AEA365 | A Tip-a-Day by and for Evaluators

Jul/12

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MME Week: Kristy Moster and Jan Matulis on Pulling It All Together: Creating a Strategy to Transform the Complex to the Coherent

Hi, we’re Kristy Moster and Jan Matulis. We’re evaluation specialists in the Education and Organizational Effectiveness Department at Cincinnati Children’s Hospital Medical Center.

Over the past year, our team has been engaged in the analysis of data from a three-year project with the Robert Wood Johnson Foundation focused on quality improvement training in healthcare. The data from the project includes information from surveys, interviews, knowledge assessments, observations of training, document analysis, and peer and instructor ratings of participants’ projects. Our task as a team was to pull all of the information together to create a clear, accurate, coherent story of the successes and challenges of quality improvement training at our institution. This work was also discussed as part of a roundtable at the AEA Conference in November 2011.

Hot Tip:

  • Create a visual framework. Guided by an example found in transdisciplinary science, we created a visual framework to represent the extensive data and data sources from the project, including their interconnections. Starting with the logic model, we identified a set of themes being addressed by the evaluation, and then matched individual survey items, interview questions, etc. to the themes. From there we created a framework to show connections between the data sources and themes. This framework helped to create a shared understanding of the data for our research team, some of whom were fairly new to the project when the analysis began. It also provided structure to our thinking and our work. For example, the framework helped us to ensure that all themes were addressed by multiple data sources and also to determine which data sources to target first for different phases of our analysis (in our case, those sources that addressed the most themes of highest interest).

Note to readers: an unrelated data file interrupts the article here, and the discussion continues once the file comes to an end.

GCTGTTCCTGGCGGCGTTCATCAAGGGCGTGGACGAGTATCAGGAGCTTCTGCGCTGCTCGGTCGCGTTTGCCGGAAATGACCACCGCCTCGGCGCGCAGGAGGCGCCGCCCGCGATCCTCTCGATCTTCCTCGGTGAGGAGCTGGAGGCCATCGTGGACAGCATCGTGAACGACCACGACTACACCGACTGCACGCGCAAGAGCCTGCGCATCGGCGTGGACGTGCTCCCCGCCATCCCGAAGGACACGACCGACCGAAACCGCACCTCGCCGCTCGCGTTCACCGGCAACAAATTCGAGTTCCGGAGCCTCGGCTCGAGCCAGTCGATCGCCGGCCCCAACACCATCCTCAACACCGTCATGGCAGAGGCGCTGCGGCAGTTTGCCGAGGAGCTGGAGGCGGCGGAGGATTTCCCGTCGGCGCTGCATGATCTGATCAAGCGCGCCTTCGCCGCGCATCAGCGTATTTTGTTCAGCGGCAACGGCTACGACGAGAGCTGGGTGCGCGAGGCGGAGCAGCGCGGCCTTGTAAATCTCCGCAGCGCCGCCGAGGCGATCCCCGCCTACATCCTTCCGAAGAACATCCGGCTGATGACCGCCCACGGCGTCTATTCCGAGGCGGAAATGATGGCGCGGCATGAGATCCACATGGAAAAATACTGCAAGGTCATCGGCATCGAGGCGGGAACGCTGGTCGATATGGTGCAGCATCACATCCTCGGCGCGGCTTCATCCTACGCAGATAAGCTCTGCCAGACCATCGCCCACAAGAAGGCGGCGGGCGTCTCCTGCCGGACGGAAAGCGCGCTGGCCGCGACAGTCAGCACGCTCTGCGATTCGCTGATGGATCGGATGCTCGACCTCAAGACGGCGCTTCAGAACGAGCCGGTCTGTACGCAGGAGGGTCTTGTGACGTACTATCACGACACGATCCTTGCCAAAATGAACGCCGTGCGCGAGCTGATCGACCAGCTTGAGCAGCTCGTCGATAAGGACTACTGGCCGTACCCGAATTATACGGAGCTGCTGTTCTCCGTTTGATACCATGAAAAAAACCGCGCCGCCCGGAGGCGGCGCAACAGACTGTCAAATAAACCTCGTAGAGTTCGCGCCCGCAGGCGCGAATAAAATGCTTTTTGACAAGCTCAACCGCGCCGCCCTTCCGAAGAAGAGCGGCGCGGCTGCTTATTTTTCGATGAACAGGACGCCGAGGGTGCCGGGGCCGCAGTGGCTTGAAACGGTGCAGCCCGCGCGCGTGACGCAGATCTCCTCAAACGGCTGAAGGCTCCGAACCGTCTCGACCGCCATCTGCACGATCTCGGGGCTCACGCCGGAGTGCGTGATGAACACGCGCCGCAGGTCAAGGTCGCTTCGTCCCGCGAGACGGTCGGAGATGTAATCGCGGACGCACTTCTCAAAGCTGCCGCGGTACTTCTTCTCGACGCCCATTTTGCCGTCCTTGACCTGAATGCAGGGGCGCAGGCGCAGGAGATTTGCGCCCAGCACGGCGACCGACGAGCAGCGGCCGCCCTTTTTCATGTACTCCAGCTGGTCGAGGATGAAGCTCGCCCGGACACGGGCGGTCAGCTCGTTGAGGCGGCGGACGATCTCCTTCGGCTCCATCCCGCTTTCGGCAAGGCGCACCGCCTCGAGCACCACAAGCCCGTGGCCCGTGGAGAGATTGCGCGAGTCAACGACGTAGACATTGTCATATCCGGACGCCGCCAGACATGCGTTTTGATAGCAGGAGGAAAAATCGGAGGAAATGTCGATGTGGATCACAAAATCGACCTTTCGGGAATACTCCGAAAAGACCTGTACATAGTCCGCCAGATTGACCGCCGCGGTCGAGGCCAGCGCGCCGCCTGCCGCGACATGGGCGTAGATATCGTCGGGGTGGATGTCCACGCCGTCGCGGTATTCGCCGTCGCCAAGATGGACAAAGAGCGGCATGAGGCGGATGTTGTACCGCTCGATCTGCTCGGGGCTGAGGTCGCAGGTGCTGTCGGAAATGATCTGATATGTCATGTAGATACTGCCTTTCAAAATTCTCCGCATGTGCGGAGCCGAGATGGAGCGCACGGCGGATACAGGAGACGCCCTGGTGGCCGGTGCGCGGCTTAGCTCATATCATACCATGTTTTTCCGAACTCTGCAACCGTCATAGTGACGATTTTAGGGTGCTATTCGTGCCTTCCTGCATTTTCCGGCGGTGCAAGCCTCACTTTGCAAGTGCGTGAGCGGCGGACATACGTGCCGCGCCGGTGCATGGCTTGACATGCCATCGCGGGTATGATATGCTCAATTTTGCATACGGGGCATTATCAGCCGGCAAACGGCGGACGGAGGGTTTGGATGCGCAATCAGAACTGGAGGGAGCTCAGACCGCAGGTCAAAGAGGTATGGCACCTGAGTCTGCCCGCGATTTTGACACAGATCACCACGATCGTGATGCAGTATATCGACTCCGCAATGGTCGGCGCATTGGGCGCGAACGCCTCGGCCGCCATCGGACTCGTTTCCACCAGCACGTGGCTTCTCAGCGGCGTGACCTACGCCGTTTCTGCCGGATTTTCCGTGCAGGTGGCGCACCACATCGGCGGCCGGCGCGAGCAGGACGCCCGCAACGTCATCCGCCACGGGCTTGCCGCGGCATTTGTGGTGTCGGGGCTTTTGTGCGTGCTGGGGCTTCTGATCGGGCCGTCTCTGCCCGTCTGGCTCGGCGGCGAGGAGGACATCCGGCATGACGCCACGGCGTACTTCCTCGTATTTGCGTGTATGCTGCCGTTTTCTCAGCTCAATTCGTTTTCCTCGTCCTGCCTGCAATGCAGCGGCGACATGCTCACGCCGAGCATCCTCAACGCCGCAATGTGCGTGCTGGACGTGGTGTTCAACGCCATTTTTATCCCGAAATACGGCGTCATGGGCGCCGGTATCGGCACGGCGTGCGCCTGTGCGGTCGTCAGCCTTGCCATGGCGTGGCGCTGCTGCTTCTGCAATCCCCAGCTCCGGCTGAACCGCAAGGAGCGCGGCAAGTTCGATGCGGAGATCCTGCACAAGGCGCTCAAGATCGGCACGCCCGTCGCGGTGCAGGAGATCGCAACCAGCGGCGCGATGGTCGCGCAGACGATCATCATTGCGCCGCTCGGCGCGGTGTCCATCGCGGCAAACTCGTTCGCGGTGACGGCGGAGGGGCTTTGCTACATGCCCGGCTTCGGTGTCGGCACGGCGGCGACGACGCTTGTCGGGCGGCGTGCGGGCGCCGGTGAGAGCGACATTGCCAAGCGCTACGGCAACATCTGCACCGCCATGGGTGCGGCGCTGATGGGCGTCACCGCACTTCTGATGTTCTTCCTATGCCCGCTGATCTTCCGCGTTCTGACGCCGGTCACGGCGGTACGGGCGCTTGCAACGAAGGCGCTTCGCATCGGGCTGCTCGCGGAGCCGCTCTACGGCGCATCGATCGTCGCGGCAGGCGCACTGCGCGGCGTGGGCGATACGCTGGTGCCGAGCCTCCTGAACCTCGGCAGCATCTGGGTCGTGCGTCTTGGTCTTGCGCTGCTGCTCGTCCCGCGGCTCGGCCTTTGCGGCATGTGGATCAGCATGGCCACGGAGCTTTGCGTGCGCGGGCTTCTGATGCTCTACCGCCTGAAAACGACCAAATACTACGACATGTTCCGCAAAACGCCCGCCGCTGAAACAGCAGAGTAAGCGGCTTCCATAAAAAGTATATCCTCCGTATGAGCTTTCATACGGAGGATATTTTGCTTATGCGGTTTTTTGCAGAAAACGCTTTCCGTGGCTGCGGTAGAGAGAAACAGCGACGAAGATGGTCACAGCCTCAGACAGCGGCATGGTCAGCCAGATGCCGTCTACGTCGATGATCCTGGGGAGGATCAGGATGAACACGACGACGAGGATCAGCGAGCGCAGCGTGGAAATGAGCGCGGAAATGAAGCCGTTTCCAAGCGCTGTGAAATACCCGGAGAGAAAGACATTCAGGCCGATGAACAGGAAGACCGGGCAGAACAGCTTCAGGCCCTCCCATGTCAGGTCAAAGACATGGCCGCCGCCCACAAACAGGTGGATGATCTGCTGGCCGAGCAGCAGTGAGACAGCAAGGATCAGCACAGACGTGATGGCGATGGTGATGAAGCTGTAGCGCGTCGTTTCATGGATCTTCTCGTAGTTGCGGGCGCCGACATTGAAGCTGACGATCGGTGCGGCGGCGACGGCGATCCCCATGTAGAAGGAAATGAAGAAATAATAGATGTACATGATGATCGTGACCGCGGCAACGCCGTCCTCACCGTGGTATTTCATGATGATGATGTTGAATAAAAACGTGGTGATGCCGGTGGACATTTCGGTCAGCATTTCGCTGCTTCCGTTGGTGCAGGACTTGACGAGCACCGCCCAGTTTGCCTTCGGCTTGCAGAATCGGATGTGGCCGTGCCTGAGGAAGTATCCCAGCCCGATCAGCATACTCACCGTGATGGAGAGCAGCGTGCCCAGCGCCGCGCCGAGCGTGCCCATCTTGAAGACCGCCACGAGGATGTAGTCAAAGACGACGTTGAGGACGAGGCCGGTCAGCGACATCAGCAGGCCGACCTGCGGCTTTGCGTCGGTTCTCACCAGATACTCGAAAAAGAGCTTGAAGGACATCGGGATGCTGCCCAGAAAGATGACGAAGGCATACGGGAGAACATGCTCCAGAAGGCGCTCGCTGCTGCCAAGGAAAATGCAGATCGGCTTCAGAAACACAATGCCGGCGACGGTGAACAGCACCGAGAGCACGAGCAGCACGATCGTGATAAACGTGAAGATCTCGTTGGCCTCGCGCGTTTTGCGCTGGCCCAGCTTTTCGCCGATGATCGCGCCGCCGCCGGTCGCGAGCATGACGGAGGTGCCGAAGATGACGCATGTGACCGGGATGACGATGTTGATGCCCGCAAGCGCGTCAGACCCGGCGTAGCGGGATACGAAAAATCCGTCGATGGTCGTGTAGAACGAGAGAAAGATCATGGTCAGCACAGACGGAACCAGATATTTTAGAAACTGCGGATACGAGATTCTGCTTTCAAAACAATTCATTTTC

Measurement and Analysis Framework

Partial Example of the Measurement and Analysis Framework

Lesson Learned:

  • Consistency is crucial. By this we mean that the interconnectivity of all instruments and items needs to be well thought out. This is especially difficult in a multi-year evaluation by a research team with membership changing over time. As new instruments are created it is important to understand the connections to other instruments and the relevant themes to enable later comparison and combining of the data.

Resource:

The American Evaluation Association is celebrating Mixed Method Evaluation TIG Week. The contributions all week come from MME members. Do you have questions, concerns, kudos, or content to extend this aea365 contribution? Please add them in the comments section for this post on the aea365 webpage so that we may enrich our community of practice. Would you like to submit an aea365 Tip? Please send a note of interest to aea365@eval.org. aea365 is sponsored by the American Evaluation Association and provides a Tip-a-Day by and for evaluator.

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1 comment

  • rick davies · July 12, 2012 at 2:48 am

    Re Create a visual framework
    A good visual framework can be very useful, especially when dealing with more complex projects.
    But I felt you could have done better than the diagram shown above. There are two related alternatives:
    1. A matrix, showing the first column down left and second column across top and with individual cell values showing what row is event is connected to what column event
    2. This data can then be imported into one of many different network visualisation software packages, which would make the linkages much more visible and comprehendible than above.Send me the data if you like and I will send back an example diagram. For more information on network visualisations see http://mande.co.uk/special-issues/network-models/

    Reply

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